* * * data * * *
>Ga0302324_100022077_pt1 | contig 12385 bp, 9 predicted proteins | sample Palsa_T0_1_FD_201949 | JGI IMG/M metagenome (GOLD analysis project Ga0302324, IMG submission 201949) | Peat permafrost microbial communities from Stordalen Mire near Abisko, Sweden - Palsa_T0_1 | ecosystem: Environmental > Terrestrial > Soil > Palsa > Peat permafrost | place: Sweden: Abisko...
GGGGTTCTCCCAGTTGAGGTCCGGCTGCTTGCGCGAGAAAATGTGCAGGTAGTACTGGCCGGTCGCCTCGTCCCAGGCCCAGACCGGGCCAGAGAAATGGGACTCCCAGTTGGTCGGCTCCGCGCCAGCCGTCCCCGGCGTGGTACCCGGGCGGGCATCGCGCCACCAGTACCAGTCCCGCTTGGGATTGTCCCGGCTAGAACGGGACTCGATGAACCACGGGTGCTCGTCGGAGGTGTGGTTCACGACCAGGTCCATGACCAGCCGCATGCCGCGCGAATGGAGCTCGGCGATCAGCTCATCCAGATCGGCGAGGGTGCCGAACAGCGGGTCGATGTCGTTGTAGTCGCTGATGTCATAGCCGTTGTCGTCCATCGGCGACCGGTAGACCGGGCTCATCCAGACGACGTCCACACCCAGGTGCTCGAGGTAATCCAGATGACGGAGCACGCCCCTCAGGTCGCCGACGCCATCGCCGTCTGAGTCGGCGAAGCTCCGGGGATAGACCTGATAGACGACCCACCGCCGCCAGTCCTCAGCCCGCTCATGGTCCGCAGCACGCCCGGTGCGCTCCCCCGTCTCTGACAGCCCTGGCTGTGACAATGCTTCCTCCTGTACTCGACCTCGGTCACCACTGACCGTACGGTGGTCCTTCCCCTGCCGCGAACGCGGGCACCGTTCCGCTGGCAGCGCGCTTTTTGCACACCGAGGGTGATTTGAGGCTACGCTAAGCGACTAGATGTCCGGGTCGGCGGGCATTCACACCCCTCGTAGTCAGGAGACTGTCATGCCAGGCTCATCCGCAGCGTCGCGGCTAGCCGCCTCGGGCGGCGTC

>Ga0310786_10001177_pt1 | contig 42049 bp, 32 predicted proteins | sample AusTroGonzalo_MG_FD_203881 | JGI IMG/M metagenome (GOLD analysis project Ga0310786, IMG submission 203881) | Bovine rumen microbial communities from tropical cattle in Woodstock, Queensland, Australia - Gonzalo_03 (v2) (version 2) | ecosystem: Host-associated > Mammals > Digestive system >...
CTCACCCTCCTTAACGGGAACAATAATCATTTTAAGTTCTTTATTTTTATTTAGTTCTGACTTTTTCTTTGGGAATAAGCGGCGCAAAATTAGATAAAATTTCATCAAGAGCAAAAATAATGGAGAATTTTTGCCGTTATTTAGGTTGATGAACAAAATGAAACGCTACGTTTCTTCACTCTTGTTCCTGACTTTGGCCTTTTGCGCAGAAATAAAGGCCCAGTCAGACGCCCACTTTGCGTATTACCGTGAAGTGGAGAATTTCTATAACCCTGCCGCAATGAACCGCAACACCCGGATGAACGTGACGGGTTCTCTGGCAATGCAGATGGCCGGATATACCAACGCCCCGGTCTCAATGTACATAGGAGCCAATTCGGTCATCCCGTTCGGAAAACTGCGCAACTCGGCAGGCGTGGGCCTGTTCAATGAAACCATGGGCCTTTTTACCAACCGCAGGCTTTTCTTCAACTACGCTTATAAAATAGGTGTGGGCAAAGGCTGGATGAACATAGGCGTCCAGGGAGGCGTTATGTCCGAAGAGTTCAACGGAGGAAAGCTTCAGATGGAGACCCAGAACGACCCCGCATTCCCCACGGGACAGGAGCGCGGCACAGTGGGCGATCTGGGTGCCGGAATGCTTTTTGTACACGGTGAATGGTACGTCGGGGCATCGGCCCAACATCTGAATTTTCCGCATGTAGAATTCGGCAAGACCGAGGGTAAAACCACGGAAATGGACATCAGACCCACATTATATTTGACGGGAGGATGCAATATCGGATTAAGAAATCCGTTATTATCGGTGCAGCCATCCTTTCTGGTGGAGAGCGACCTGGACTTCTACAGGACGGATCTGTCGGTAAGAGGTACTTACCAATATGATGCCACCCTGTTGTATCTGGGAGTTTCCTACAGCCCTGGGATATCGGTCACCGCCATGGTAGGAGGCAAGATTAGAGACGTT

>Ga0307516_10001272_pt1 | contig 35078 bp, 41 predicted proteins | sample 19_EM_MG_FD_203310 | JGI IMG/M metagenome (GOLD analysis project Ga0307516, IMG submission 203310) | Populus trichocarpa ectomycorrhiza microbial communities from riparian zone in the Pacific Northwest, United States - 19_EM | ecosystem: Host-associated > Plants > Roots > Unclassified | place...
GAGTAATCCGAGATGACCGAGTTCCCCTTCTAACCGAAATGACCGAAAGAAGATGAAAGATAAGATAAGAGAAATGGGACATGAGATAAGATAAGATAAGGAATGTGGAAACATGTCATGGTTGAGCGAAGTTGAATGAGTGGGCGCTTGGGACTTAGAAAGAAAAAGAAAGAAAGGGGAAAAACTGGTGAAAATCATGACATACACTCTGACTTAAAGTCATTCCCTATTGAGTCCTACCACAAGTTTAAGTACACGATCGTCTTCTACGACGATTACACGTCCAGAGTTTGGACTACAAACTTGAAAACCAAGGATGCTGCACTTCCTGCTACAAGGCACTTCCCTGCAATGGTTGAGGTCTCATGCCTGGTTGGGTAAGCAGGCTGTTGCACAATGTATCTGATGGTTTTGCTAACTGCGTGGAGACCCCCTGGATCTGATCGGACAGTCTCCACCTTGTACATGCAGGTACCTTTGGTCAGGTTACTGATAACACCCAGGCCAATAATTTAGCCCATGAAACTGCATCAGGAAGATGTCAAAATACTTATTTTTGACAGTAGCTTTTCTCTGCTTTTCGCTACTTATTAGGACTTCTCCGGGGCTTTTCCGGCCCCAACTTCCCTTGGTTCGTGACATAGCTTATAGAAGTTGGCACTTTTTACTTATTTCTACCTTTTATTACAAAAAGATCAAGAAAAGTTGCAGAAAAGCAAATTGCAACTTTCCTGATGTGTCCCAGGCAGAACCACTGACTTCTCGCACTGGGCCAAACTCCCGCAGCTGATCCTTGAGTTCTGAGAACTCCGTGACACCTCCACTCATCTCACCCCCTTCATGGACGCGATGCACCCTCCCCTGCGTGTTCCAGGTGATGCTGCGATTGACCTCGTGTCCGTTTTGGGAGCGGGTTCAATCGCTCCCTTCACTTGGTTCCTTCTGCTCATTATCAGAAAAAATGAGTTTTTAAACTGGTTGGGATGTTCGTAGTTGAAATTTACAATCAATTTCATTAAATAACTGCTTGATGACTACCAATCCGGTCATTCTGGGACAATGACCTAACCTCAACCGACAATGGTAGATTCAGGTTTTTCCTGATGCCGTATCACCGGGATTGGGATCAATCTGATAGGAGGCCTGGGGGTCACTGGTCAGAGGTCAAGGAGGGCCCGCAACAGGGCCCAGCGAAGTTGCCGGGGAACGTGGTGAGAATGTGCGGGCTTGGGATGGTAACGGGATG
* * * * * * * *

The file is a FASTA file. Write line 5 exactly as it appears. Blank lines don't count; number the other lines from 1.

>Ga0307516_10001272_pt1 | contig 35078 bp, 41 predicted proteins | sample 19_EM_MG_FD_203310 | JGI IMG/M metagenome (GOLD analysis project Ga0307516, IMG submission 203310) | Populus trichocarpa ectomycorrhiza microbial communities from riparian zone in the Pacific Northwest, United States - 19_EM | ecosystem: Host-associated > Plants > Roots > Unclassified | place...